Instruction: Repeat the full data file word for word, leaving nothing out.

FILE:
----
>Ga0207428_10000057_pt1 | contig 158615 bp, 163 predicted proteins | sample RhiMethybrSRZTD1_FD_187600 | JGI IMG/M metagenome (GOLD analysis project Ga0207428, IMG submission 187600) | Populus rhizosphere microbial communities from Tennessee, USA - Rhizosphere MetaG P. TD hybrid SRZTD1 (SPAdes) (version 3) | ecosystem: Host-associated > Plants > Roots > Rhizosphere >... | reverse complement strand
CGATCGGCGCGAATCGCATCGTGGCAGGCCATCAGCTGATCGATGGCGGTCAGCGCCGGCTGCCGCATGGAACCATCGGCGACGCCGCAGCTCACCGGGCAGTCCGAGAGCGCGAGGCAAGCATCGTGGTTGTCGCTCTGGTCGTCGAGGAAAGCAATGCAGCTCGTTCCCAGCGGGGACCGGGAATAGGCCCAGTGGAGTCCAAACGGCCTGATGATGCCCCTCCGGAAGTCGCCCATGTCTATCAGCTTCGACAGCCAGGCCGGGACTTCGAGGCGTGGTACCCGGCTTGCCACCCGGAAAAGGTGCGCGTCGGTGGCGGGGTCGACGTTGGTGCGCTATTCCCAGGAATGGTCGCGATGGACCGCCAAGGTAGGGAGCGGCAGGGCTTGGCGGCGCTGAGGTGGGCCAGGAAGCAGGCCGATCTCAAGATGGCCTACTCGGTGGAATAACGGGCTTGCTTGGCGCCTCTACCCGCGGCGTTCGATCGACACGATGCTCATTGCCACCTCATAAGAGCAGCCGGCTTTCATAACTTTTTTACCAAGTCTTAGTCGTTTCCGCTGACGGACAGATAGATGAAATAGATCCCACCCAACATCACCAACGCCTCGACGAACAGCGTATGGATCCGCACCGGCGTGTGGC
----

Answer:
>Ga0207428_10000057_pt1 | contig 158615 bp, 163 predicted proteins | sample RhiMethybrSRZTD1_FD_187600 | JGI IMG/M metagenome (GOLD analysis project Ga0207428, IMG submission 187600) | Populus rhizosphere microbial communities from Tennessee, USA - Rhizosphere MetaG P. TD hybrid SRZTD1 (SPAdes) (version 3) | ecosystem: Host-associated > Plants > Roots > Rhizosphere >... | reverse complement strand
CGATCGGCGCGAATCGCATCGTGGCAGGCCATCAGCTGATCGATGGCGGTCAGCGCCGGCTGCCGCATGGAACCATCGGCGACGCCGCAGCTCACCGGGCAGTCCGAGAGCGCGAGGCAAGCATCGTGGTTGTCGCTCTGGTCGTCGAGGAAAGCAATGCAGCTCGTTCCCAGCGGGGACCGGGAATAGGCCCAGTGGAGTCCAAACGGCCTGATGATGCCCCTCCGGAAGTCGCCCATGTCTATCAGCTTCGACAGCCAGGCCGGGACTTCGAGGCGTGGTACCCGGCTTGCCACCCGGAAAAGGTGCGCGTCGGTGGCGGGGTCGACGTTGGTGCGCTATTCCCAGGAATGGTCGCGATGGACCGCCAAGGTAGGGAGCGGCAGGGCTTGGCGGCGCTGAGGTGGGCCAGGAAGCAGGCCGATCTCAAGATGGCCTACTCGGTGGAATAACGGGCTTGCTTGGCGCCTCTACCCGCGGCGTTCGATCGACACGATGCTCATTGCCACCTCATAAGAGCAGCCGGCTTTCATAACTTTTTTACCAAGTCTTAGTCGTTTCCGCTGACGGACAGATAGATGAAATAGATCCCACCCAACATCACCAACGCCTCGACGAACAGCGTATGGATCCGCACCGGCGTGTGGC